For full article, see Columbia Daily Specator.
Wikis: Experimenting in the classroom
January 31, 2005. A Wiki is a collaborative Web site that allows its users to contribute to a dynamic, interactive environment. "Wiki wiki" means "quick" in Hawaiian, referring to the ease with which users can modify existing material, create new content, and link between pages without having to employ complex Web authoring technologies. With simple tagging syntax that is even easier to master than HTML, Wikis have become popular as truly interactive and dynamic tools that capture the "ideal" of the Web as a virtual space that facilitates sharing information by enabling "open editing."
For a couple of years, CCNMTL has been using Wikis as part of its project planning. They have greatly facilitated project group interactions, documentation writing, and other collaborative endeavors. Recently, CCNMTL adopted the open-source MediaWiki engine used by the popular Wikipedia project.
After a successful experiment with the History of Electronic Music seminar in fall 2004, CCNMTL is expanding this R&D effort to other courses at Columbia. We have customized the Wiki interface to make it more intuitive and user-friendly for students and instructors. The goal is to learn more about potential uses in the classroom and to begin to compile some best practices that might inform future projects. Faculty in the University Writing Program, the Frontiers of Science core course, and an advanced Architecture Studio will be experimenting with Wikis this spring.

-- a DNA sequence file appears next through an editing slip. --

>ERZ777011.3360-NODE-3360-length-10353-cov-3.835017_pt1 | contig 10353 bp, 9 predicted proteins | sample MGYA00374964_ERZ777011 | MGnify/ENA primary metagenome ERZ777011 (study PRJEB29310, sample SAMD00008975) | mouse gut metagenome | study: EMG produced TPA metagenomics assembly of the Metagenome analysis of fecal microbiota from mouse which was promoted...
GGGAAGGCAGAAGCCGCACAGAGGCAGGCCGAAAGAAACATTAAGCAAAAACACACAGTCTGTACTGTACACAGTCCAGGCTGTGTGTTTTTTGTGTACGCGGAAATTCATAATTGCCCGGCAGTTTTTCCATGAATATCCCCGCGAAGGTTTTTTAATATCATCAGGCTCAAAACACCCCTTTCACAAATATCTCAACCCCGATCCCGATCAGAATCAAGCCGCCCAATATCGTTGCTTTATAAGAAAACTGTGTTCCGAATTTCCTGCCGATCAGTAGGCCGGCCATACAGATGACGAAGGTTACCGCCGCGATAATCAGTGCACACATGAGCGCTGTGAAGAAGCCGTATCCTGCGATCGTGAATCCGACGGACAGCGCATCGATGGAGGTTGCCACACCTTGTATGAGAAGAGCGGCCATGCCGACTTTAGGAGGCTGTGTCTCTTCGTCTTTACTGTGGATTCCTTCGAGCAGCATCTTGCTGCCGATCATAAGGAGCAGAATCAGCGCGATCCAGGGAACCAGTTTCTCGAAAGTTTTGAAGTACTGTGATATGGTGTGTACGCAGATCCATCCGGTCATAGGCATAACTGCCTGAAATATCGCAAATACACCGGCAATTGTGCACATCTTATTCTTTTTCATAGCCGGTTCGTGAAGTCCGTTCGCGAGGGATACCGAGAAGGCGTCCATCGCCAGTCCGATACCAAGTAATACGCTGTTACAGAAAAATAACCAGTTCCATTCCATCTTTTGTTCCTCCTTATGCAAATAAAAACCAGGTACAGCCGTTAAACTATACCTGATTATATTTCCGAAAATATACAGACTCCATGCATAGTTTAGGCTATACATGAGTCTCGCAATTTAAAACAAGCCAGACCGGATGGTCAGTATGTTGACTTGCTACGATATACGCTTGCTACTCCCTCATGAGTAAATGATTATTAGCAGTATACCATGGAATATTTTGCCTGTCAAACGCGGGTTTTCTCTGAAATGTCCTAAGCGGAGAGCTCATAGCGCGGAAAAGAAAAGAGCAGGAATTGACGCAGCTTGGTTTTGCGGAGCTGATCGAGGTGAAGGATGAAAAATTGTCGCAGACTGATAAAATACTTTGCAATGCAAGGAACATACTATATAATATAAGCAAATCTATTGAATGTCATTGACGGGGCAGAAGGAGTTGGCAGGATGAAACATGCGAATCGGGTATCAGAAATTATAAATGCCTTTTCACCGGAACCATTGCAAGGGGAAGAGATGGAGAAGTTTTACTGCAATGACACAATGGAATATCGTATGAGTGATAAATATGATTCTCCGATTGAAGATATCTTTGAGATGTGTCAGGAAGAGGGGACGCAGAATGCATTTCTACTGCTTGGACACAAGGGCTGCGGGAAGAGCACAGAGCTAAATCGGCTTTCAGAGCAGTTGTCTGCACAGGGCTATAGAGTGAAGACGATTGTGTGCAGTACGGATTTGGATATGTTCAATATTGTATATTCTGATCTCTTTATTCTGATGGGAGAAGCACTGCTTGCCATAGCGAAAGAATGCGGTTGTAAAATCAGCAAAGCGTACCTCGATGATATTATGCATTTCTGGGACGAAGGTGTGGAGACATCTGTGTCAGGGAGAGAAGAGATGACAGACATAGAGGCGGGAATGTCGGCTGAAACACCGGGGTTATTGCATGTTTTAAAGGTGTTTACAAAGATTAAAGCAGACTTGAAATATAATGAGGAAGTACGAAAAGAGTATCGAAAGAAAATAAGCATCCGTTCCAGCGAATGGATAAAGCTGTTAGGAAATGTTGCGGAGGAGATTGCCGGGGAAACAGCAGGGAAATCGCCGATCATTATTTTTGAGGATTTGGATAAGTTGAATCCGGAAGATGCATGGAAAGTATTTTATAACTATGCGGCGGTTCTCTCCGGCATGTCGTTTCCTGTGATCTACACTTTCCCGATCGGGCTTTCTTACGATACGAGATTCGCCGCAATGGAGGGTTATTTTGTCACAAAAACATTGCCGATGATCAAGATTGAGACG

CCNMTL Releases The Autobiography of Malcolm X MSE
January 18, 2005. The Autobiography of Malcolm X Multimedia Study Environment (MSE) presents Malcolm X's memoir as the textual "spine" with links to critical annotations, audio, video, and images within an innovative interactive Web site. The Autobiography is the 17th MSE produced by the Columbia Center for New Media Teaching and Learning (CCNMTL). Professor Manning Marable, Director of Columbia's Center for Contemporary Black History (CCBH), served as CCNMTL's faculty partner and Executive Editor for this MSE, which will be used in his lecture course on Malcolm X.
As a personal account of his life story as told to Alex Haley, The Autobiography of Malcolm X is the most popular and accessible text on Malcolm X. However, as an autobiography, it fails to reconcile certain inconsistencies and factual errors. The MSE seeks to provide a resource for studying and understanding Malcolm X by delving beyond the Haley text through critical annotations, interviews, and other primary sources organized by four "lenses," or perspectives: politics, culture, globalism, and faith.